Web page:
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UNF Spinnaker

Float through the Fountains in five-story oasis, leave only for class

The newest and most expensive building on campus, the Osprey Fountains, will be opening this fall, adding 1,000 beds to university housing.

The Fountains can be accessed by vehicle via Kernan Boulevard on the newly built Osprey Ridge Road.

The $86 million building has become known around campus for its many amenities, including a 24-hour fitness and aerobics center as well as a 24-hour game room with pingpong, pool, foosball and shuffleboard tables.

The Fitness Center will have treadmills, bikes and weightlifting machines and will offer fitness classes, said Jim Baur, assistant director of recreation.

“The classes being offered are designed to use very little equipment,” he said. “We are going to see how popular they are [before involving equipment].”

The Housing Office is currently putting a schedule together for free fitness classes this fall, intended not only for the fitness center but also for the aerobics center, which is located next door, Baur said.

Across the hall from the Fitness Center is Ozzie’s convenience store which sells food, cereals, toiletries and more from 7 to 3 a.m.  It will also have a pick-up window accessible from the pool courtyard.

The pool courtyard includes two swimming pools open from dawn to dusk. One is a lazy river, which winds around a palm tree oasis and provides students with inner tubes to relax on. The other pool offers swimming lanes, basketball hoops and a volleyball net.  Speakers for music surround both areas.

More recreational activities available for students include a synthetic chipping and putting green, two tennis courts, a basketball court, a sand volleyball court and a running track. Equipment for these areas will not be provided. Next to the bicycle racks stands a small post with an air pump. There is also a sprinkler to wash off surfboards.

“It’s awesome because I’m at UNF on a track scholarship. My room is right there by it so I wouldn’t have to go all the way across campus to practice,” said freshman building construction major James Post.

The Fountains residences are divided into a north and a south tower.  Each tower has five floors and each floor a tower consists of two houses. A house is a T-Shaped hallway with 50 residents and one resident assistant. Each house has its own kitchen and study lounge, but the entire floor shares a laundry room and a garbage room.

Riel said the garbage is carried off site to be separated into recyclable and non-recyclable items.

Every residence hall on campus has lounges, but the Fountains took the term further than ever before, given each one a unique theme.

“The B.L.O.C.” or the Beanbag Lounge on Campus offers students over 20 different beanbags to relax on as they talk, study or enjoy wireless Internet available throughout the facility.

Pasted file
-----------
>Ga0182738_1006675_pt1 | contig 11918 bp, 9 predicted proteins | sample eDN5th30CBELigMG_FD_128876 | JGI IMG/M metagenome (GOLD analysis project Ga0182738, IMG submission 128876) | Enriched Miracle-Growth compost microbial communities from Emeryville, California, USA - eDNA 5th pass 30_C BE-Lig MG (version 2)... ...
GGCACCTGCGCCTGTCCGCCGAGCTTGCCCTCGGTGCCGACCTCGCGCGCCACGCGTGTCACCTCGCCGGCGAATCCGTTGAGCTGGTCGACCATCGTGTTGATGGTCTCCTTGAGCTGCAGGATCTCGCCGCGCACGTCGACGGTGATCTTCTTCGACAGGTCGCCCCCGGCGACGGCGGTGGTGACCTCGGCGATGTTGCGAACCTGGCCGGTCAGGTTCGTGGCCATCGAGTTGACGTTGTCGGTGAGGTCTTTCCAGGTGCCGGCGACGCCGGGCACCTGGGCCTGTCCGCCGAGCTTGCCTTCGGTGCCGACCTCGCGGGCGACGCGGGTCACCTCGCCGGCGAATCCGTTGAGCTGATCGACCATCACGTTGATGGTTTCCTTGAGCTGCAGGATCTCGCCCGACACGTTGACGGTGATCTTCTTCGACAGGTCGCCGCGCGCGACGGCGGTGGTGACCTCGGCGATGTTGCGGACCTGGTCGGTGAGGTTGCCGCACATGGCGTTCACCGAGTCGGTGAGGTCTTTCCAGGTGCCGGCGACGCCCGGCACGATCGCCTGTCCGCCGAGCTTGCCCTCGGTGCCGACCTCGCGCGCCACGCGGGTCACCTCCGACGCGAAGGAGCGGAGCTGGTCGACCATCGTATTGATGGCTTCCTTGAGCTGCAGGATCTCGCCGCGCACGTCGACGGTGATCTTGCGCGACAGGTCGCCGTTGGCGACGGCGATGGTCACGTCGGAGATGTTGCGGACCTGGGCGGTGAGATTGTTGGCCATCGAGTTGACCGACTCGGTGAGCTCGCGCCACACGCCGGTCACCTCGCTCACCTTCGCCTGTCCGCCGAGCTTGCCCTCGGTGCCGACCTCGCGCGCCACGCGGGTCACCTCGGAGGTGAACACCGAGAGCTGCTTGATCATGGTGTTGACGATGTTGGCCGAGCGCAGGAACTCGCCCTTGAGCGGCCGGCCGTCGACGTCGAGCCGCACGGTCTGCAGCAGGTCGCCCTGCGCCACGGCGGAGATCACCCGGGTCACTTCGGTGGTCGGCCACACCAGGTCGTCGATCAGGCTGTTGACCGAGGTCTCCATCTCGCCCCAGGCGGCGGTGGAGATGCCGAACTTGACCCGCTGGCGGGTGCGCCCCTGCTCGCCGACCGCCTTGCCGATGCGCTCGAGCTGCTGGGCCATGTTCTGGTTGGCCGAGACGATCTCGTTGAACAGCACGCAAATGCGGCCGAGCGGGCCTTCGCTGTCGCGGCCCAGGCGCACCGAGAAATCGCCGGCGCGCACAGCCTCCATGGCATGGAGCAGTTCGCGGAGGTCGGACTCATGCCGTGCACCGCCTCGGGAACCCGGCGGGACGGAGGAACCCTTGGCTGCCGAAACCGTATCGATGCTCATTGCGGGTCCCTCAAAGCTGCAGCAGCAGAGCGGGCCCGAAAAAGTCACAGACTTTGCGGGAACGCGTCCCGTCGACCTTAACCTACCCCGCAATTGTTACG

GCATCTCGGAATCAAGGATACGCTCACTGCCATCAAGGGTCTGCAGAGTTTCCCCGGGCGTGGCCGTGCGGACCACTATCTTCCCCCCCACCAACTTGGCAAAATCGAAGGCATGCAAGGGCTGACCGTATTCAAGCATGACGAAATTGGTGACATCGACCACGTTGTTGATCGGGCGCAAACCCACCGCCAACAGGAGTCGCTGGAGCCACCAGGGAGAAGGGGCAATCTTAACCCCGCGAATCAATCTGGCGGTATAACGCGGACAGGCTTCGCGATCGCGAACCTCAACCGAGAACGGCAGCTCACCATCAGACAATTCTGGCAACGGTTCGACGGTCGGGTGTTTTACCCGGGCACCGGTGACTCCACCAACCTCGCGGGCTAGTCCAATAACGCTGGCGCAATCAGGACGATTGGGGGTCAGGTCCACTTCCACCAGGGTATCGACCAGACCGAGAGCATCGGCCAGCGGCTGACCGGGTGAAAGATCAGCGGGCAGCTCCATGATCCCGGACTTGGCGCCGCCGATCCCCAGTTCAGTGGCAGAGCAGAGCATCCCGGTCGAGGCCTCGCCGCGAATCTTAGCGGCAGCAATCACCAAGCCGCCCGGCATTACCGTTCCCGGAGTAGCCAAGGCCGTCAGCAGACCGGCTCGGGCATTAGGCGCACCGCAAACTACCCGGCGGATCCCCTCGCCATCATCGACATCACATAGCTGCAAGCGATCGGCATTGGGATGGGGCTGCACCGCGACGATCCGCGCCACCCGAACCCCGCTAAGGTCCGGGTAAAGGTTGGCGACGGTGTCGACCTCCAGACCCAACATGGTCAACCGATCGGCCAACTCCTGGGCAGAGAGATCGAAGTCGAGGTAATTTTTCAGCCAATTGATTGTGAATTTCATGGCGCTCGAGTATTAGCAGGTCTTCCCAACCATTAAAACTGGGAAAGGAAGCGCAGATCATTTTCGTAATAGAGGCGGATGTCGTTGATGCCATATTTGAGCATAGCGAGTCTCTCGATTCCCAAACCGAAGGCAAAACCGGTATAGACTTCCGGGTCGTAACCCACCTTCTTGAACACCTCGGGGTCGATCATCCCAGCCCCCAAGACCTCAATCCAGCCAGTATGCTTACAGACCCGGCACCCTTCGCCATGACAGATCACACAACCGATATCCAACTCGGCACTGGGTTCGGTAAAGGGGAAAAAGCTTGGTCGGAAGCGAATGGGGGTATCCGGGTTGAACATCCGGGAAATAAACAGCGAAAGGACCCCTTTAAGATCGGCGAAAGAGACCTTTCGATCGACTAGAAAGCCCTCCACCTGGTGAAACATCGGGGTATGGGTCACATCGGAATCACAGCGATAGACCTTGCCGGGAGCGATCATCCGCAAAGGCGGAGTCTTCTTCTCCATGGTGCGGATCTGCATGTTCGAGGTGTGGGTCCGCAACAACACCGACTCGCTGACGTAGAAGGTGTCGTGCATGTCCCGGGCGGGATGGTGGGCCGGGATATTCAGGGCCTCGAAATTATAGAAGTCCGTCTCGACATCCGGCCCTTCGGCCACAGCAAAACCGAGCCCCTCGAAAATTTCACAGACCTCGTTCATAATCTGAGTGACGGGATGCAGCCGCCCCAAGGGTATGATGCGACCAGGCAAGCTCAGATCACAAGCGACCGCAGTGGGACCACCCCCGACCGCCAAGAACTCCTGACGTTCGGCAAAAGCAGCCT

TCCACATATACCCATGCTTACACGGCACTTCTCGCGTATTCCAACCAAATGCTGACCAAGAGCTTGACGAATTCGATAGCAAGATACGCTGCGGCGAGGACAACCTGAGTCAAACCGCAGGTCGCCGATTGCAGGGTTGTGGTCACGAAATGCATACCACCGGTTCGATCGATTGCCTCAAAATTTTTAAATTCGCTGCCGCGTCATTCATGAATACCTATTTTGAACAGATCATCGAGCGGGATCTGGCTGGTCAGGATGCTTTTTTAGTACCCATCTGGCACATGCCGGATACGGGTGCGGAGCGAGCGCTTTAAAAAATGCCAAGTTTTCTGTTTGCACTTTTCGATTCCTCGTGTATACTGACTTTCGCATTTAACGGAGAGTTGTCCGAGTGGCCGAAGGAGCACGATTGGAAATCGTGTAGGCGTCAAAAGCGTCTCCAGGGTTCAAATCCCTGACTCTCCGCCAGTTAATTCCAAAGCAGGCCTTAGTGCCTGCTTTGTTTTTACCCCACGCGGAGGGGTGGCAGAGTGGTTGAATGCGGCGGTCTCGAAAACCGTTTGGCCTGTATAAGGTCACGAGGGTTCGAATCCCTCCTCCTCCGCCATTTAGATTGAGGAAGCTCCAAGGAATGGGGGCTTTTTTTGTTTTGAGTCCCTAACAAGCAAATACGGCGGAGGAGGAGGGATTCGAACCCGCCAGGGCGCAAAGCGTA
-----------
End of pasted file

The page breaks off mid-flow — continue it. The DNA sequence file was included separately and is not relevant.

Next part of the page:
“The Galaxy” lounge is the gaming lounge where students can enjoy Xboxes, Nintendo Wiis and Playstations.

Riel said this was the darkest room in the building because of the black ceiling and shades, creating a better resolution on the televisions.

“The Upper Deck” is a sports-themed lounge with a green carpeted floor lined like a football field. Students will be able to watch games on large projector screens. This lounge will also be subscribing to a TV sports package.

“The Spotlight” lounge is Hollywood-themed and can act as a good host for movie night or karaoke with large projectors on both sides of the room.

“Bob’s Diner” is a restaurant and a lounge. It will feature a jukebox and furniture much like what could be seen in an old diner.

“The Morgue” lounge is a computer lab and a quiet area for studying and is located on the floor most honors students will be living.

“Our goal in designing the building was that as the residents got further away from the center of it, the quieter it would get,” Riel said.

There are also large multi-purpose rooms that can be reserved by residents at no charge.

The residence hall is also in the process of becoming certified in Leadership in Energy and Environmental Design.

Steve Halverson, CEO of Haskell Company who designed and constructed the building, said he hoped it would qualify for the silver level of LEED certification.

Particularly for the Fountains, part of being LEED-certified was preventing light from shining into the nearby wetlands. So the lights on the 800 ft. wooden walkway which connects the Fountains to campus are environmentally designed to light up only the walkway and nothing else.

Though the Fountains was originally designed for upperclassmen, due to demand from freshman interest, Riel said he opened the Fountains up to freshman for a two-week registration period. About 100 students took advantage.

But freshman won’t be allowed to stay in their room over the winter break and because of the lack of people old enough to drink, the Fountains are a designated dry residence hall, Riel said.

This as well as the price of the Fountains ($2,900 a semester for most private rooms) might lead students elsewhere for housing, Student Body President John Barnes said.

“[Price] will be an ongoing battle as we move forward,” Barnes said. “They need to be competitive with nearby off-campus housing.”

But housing prices didn’t deter senior political science major, Michael Burgess from signing up.

“It was really no big deal considering what I paid for at the Village,” Burgess said.

“I factored in the price, but I am senior and would like to really enjoy my last year at UNF.”

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